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I spend the weekends in Sonoma County, and commute from Healdsburg to Sunnyvale where I work on Monday AM. I've been doing this for about 5 months, almost every Monday AM.

First leg - SCT Bus #60 Healdsburg to Santa Rosa, 5:10 AM. For 4 months this bus always had the exact same 4 people on it, a toothless biker guy, old Asian nurse lady, me, and Sam The Driver. The last 2 weeks we have 2 new riders.

Second Leg - Golden Gate Transit 72 from Santa Rosa to San Francisco, 5:48 AM. This bus is pretty nice, nice seats, lights, and an under the bus bike rack that slides out from under the bus and locks. $8.40 one way, $6.75 if you have Translink, which is a good deal given 60 miles of driving and a $5 Bridge toll. 5 months ago, when I first boarded this bus, I thought it was pretty cool that a BUS was 50% full mostly with SF Financial district workers, people working on laptops and the like. This morning there were exactly THREE seats empty. One problem - there is only room for 2 bikes, this morning for the first time there was a second biker, my commute could be in jeopardy of a bumping situation.

Third Leg - Caltrain from SF to Sunnyvale, 7:44 AM Caltrain ridership is at an alltime record as of February and continues to climb. Bike car full (32) per usual. I met my buddy and we racked our bikes. Back in the day we could find an empty 2 seat to sit together, or 2 singles near each other, in the bike car. No dice. Go to the next car. Packed. Back to the bike car to share 2 seaters across the aisle from each other with other riders.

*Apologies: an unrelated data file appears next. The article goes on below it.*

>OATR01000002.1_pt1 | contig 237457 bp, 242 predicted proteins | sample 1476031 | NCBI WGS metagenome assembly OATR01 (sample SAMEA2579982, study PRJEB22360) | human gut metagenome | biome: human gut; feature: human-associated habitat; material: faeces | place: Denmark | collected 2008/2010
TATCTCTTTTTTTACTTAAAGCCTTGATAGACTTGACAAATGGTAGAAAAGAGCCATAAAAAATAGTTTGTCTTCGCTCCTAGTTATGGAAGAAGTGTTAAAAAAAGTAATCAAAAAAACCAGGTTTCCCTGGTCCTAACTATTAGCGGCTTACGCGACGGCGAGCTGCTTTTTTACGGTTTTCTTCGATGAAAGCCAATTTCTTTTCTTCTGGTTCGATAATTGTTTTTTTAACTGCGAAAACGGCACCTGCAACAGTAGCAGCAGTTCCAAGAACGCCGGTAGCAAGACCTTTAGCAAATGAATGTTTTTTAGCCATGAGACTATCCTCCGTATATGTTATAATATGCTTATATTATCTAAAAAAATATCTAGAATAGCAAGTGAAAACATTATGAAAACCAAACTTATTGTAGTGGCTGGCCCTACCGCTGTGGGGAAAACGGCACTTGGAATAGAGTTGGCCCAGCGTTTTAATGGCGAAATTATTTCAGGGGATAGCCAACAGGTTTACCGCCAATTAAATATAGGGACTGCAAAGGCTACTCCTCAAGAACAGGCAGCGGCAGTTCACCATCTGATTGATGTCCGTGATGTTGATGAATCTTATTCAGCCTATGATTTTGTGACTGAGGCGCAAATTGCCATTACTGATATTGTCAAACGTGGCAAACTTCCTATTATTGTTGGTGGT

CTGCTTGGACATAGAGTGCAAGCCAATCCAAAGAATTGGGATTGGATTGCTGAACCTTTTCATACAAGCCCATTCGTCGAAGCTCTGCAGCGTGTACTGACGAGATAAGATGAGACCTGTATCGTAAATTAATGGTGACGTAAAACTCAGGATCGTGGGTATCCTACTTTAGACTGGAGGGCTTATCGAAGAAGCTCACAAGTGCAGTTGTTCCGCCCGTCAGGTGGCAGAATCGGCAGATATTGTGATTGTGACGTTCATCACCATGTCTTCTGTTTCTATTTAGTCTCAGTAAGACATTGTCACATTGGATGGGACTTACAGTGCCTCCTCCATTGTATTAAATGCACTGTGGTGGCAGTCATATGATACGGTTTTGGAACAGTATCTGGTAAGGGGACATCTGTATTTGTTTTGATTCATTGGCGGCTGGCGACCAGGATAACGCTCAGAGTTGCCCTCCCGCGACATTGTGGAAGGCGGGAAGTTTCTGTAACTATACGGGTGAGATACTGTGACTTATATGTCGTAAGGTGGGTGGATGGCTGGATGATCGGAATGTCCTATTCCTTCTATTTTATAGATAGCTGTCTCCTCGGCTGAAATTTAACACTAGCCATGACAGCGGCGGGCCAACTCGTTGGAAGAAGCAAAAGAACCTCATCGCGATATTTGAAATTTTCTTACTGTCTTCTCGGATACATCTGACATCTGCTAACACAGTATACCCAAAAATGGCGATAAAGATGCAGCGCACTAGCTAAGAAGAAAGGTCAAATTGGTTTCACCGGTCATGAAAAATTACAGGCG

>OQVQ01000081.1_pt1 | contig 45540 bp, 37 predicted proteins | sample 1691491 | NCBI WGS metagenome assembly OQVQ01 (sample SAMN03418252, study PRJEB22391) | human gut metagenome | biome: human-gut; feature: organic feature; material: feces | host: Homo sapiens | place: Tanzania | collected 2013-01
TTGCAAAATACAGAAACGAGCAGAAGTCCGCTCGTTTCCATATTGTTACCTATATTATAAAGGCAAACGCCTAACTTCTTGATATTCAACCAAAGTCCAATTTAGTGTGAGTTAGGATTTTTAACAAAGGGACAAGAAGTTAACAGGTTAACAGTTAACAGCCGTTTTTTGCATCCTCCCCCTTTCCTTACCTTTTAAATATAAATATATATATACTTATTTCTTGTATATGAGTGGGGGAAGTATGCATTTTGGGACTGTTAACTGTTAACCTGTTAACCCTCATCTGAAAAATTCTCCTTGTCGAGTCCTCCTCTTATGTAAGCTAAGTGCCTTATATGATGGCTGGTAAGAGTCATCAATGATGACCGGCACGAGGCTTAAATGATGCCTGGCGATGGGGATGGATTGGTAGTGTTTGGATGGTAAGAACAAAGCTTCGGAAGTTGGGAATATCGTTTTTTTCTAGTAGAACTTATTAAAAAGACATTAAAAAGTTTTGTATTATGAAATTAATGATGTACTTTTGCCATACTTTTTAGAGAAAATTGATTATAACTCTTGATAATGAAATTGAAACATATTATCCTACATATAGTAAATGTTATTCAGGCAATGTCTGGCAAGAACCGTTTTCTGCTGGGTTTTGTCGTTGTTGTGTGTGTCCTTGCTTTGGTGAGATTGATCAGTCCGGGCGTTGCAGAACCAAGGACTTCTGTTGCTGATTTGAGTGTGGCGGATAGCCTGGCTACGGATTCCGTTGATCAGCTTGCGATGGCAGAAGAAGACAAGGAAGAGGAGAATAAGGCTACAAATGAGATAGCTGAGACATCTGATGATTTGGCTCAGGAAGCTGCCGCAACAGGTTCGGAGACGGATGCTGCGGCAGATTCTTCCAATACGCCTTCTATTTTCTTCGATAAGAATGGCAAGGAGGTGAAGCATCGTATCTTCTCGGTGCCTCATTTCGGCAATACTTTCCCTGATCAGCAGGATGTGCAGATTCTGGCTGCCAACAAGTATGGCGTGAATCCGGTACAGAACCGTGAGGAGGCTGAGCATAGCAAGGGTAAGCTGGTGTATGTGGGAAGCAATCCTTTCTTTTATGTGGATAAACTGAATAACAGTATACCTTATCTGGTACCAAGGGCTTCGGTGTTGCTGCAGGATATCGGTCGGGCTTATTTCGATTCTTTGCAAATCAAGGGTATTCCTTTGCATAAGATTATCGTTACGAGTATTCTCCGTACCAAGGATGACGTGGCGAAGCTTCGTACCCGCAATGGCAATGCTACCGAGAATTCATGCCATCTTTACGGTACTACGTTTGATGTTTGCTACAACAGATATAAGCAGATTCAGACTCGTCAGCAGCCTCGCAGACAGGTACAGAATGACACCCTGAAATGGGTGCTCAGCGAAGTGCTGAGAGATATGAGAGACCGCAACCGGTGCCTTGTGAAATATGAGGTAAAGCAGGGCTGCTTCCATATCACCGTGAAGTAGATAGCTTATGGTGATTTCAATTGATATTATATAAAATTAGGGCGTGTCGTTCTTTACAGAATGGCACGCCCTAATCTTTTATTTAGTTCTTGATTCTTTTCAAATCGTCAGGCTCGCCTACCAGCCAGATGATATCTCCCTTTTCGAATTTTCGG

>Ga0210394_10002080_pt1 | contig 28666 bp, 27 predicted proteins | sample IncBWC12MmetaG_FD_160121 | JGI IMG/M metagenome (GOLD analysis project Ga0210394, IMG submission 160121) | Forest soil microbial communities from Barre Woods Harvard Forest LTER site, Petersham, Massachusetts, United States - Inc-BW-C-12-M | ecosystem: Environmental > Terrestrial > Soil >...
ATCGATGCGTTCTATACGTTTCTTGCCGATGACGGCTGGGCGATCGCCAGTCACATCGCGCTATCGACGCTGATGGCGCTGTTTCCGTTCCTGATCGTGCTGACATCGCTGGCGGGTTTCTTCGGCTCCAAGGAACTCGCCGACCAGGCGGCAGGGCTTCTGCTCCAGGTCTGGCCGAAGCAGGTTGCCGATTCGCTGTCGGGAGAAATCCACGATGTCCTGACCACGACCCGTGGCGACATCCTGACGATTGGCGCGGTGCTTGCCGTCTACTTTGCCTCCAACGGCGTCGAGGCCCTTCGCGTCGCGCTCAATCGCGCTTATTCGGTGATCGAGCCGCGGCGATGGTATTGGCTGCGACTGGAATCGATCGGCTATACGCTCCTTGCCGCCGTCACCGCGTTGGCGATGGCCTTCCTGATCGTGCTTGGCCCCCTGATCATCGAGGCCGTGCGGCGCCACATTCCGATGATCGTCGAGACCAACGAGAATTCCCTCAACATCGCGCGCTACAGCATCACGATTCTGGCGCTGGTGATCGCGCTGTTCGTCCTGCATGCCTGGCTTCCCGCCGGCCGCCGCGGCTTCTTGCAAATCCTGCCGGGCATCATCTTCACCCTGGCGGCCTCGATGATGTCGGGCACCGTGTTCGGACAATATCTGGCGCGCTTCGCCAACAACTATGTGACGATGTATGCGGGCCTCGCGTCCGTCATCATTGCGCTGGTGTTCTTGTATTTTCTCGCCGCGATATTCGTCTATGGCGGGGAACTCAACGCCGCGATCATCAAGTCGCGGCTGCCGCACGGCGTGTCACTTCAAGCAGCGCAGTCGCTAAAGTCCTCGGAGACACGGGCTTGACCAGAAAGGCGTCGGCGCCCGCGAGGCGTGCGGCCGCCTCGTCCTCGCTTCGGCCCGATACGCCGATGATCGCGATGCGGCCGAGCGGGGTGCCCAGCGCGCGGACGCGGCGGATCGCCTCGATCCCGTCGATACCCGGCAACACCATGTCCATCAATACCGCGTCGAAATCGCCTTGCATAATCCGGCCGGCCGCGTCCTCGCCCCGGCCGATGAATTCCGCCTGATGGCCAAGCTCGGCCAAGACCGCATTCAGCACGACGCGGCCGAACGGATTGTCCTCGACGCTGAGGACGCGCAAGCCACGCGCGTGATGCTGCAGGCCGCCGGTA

I really think that it's ON. The GG Transit bus being that full was shocking. It is not a bus where standing room really makes any sense - what happens when the buses start being full? The problem is that the capacity problem is appearing very quickly, the solutions are very slow. Even if the transit agencies had extra rolling stock their bueracracy is brutal. But if they are short on buses or trains, the turnaround time to add more rolling stock is very long and demand could be very high.

There is something in here that addresses The Historian and Machka's retort to Roody. People will lose jobs but new jobs will be created. Someone has to make buses, trains, solar panels, windmills, etc... And those that adapt best will be ahead of the game. Roody is right. Of course Roody is smart enough to adapt, be car free and thus be ahead of his competition who does not use gasoline. But Roody is also really dumb in that he lives in Lansing Michigan where he has to figure out how to heat his abode and he is farther away from year round food supplies - the garden in Healdsburg can be rotated into crops that will feed me seasonally. Not to say that Michigan does not produce an abundance in season.

Murph - "hmm... those peaches are starting to come in already... yumm..."
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Old 04-21-08, 11:58 AM   #160